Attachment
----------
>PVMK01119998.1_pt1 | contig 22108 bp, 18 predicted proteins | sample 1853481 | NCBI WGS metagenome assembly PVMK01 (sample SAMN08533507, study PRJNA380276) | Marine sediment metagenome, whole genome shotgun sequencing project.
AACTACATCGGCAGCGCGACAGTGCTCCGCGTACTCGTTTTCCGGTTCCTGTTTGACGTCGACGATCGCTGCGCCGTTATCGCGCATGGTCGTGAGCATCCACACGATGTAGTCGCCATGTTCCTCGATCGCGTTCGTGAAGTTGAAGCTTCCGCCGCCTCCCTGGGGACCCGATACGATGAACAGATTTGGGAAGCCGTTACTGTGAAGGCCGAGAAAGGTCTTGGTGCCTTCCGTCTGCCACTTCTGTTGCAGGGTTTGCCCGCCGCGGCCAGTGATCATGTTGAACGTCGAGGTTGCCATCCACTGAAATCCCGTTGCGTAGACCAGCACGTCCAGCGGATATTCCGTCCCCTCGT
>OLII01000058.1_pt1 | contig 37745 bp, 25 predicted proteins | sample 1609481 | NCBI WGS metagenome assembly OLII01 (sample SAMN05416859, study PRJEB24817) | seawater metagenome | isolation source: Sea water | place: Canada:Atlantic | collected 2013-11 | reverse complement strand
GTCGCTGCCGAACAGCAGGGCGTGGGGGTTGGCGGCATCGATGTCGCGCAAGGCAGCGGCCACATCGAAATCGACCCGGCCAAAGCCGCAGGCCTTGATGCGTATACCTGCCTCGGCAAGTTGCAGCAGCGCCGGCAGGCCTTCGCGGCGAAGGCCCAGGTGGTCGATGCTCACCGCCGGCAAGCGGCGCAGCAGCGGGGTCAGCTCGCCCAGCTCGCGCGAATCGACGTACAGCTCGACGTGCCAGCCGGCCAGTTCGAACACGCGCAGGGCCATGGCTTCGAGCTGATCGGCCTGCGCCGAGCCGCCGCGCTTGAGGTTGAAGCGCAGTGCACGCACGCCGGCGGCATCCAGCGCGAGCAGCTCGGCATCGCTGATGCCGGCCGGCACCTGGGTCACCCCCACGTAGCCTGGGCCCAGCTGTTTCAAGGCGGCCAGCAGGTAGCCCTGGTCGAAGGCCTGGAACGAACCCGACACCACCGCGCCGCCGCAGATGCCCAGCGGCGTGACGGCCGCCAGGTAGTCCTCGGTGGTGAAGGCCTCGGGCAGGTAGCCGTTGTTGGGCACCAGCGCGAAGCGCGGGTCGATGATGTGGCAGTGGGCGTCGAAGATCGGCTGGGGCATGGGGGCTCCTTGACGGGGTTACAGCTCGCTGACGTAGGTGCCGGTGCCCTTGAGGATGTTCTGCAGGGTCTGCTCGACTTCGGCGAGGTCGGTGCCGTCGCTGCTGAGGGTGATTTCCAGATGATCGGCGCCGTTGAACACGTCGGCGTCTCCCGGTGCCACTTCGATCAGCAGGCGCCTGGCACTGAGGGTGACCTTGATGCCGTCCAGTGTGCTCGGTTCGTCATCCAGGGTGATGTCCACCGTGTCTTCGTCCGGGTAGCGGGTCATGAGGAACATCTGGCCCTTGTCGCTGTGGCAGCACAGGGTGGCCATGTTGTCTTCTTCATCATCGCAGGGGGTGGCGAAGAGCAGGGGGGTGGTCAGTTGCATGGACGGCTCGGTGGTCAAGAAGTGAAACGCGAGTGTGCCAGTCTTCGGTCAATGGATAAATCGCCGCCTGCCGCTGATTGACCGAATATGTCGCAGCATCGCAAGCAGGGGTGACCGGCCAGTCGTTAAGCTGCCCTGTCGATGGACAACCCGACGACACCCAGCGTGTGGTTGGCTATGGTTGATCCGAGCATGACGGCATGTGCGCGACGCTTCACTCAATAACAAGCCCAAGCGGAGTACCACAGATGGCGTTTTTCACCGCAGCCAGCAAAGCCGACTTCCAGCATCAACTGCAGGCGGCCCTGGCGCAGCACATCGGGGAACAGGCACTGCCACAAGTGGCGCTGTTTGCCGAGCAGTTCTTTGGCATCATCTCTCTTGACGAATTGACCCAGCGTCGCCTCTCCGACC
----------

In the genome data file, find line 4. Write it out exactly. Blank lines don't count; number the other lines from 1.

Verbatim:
GTCGCTGCCGAACAGCAGGGCGTGGGGGTTGGCGGCATCGATGTCGCGCAAGGCAGCGGCCACATCGAAATCGACCCGGCCAAAGCCGCAGGCCTTGATGCGTATACCTGCCTCGGCAAGTTGCAGCAGCGCCGGCAGGCCTTCGCGGCGAAGGCCCAGGTGGTCGATGCTCACCGCCGGCAAGCGGCGCAGCAGCGGGGTCAGCTCGCCCAGCTCGCGCGAATCGACGTACAGCTCGACGTGCCAGCCGGCCAGTTCGAACACGCGCAGGGCCATGGCTTCGAGCTGATCGGCCTGCGCCGAGCCGCCGCGCTTGAGGTTGAAGCGCAGTGCACGCACGCCGGCGGCATCCAGCGCGAGCAGCTCGGCATCGCTGATGCCGGCCGGCACCTGGGTCACCCCCACGTAGCCTGGGCCCAGCTGTTTCAAGGCGGCCAGCAGGTAGCCCTGGTCGAAGGCCTGGAACGAACCCGACACCACCGCGCCGCCGCAGATGCCCAGCGGCGTGACGGCCGCCAGGTAGTCCTCGGTGGTGAAGGCCTCGGGCAGGTAGCCGTTGTTGGGCACCAGCGCGAAGCGCGGGTCGATGATGTGGCAGTGGGCGTCGAAGATCGGCTGGGGCATGGGGGCTCCTTGACGGGGTTACAGCTCGCTGACGTAGGTGCCGGTGCCCTTGAGGATGTTCTGCAGGGTCTGCTCGACTTCGGCGAGGTCGGTGCCGTCGCTGCTGAGGGTGATTTCCAGATGATCGGCGCCGTTGAACACGTCGGCGTCTCCCGGTGCCACTTCGATCAGCAGGCGCCTGGCACTGAGGGTGACCTTGATGCCGTCCAGTGTGCTCGGTTCGTCATCCAGGGTGATGTCCACCGTGTCTTCGTCCGGGTAGCGGGTCATGAGGAACATCTGGCCCTTGTCGCTGTGGCAGCACAGGGTGGCCATGTTGTCTTCTTCATCATCGCAGGGGGTGGCGAAGAGCAGGGGGGTGGTCAGTTGCATGGACGGCTCGGTGGTCAAGAAGTGAAACGCGAGTGTGCCAGTCTTCGGTCAATGGATAAATCGCCGCCTGCCGCTGATTGACCGAATATGTCGCAGCATCGCAAGCAGGGGTGACCGGCCAGTCGTTAAGCTGCCCTGTCGATGGACAACCCGACGACACCCAGCGTGTGGTTGGCTATGGTTGATCCGAGCATGACGGCATGTGCGCGACGCTTCACTCAATAACAAGCCCAAGCGGAGTACCACAGATGGCGTTTTTCACCGCAGCCAGCAAAGCCGACTTCCAGCATCAACTGCAGGCGGCCCTGGCGCAGCACATCGGGGAACAGGCACTGCCACAAGTGGCGCTGTTTGCCGAGCAGTTCTTTGGCATCATCTCTCTTGACGAATTGACCCAGCGTCGCCTCTCCGACC